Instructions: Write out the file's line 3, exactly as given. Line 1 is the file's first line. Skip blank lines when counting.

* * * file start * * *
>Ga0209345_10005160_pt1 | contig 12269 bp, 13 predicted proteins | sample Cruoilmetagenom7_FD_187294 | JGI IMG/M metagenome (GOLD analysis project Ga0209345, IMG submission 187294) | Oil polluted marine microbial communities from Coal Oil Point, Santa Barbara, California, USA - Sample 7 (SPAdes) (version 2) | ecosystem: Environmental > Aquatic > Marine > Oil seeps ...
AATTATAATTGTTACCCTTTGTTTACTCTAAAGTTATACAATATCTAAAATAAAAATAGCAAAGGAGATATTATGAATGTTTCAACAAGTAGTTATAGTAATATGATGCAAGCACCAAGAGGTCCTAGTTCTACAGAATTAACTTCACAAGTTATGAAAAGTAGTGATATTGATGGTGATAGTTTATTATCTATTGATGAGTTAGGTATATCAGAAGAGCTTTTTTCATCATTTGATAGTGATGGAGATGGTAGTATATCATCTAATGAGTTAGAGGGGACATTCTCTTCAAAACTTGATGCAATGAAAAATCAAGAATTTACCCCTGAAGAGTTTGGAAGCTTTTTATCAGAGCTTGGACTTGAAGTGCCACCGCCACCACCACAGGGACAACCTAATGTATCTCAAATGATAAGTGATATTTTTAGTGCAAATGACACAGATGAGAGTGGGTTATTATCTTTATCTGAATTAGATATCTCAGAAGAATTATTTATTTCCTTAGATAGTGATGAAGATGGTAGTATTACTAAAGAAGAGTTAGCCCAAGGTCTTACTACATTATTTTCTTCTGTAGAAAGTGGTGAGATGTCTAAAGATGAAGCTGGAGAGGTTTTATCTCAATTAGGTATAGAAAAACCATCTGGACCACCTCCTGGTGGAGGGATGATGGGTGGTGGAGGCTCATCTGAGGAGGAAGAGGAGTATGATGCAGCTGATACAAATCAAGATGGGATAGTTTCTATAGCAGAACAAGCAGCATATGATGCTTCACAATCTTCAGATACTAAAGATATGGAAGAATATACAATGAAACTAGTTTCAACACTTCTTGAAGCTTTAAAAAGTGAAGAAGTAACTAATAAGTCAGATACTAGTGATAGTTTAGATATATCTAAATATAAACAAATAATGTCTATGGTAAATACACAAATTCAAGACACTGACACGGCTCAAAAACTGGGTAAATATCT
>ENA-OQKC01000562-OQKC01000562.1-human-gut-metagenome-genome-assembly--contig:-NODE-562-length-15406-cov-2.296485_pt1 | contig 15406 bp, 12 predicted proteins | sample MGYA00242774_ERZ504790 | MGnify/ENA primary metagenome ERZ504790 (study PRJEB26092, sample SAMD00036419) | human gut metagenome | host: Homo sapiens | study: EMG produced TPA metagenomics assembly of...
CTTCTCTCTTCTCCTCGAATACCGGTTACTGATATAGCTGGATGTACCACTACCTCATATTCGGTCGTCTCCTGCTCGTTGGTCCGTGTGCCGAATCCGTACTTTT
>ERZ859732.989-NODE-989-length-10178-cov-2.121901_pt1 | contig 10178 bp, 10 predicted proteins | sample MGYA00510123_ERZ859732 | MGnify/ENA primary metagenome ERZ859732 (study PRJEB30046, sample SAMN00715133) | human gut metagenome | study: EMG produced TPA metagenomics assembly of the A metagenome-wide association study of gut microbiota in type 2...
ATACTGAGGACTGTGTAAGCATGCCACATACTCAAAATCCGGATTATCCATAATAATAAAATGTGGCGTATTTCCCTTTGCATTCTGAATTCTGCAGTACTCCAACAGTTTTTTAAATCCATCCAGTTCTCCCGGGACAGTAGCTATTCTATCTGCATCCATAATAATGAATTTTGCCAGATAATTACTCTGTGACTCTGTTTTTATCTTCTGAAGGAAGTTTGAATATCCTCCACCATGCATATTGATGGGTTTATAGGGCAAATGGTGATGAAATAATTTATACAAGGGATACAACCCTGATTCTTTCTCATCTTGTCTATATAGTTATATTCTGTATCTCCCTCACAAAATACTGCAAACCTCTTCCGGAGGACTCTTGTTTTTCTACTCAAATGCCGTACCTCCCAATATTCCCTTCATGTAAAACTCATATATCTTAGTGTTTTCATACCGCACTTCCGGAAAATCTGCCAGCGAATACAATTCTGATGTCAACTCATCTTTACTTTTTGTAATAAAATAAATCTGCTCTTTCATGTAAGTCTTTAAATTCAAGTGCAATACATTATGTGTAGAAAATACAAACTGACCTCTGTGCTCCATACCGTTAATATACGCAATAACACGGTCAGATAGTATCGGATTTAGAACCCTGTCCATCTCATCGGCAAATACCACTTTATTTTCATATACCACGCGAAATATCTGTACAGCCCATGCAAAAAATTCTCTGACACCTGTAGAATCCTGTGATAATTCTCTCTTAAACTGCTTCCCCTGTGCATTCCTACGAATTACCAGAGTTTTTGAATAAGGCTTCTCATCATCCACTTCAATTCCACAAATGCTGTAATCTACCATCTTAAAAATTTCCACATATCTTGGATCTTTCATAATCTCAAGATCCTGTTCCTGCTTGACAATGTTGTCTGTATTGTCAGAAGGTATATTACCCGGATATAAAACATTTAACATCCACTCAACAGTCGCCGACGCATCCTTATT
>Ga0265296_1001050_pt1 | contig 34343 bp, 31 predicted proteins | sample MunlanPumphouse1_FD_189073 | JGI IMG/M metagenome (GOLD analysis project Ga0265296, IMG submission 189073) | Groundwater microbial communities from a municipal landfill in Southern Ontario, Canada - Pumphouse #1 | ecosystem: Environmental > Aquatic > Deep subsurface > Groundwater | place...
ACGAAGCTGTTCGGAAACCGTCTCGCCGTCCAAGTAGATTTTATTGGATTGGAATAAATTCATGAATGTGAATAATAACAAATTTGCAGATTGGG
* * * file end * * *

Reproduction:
>ENA-OQKC01000562-OQKC01000562.1-human-gut-metagenome-genome-assembly--contig:-NODE-562-length-15406-cov-2.296485_pt1 | contig 15406 bp, 12 predicted proteins | sample MGYA00242774_ERZ504790 | MGnify/ENA primary metagenome ERZ504790 (study PRJEB26092, sample SAMD00036419) | human gut metagenome | host: Homo sapiens | study: EMG produced TPA metagenomics assembly of...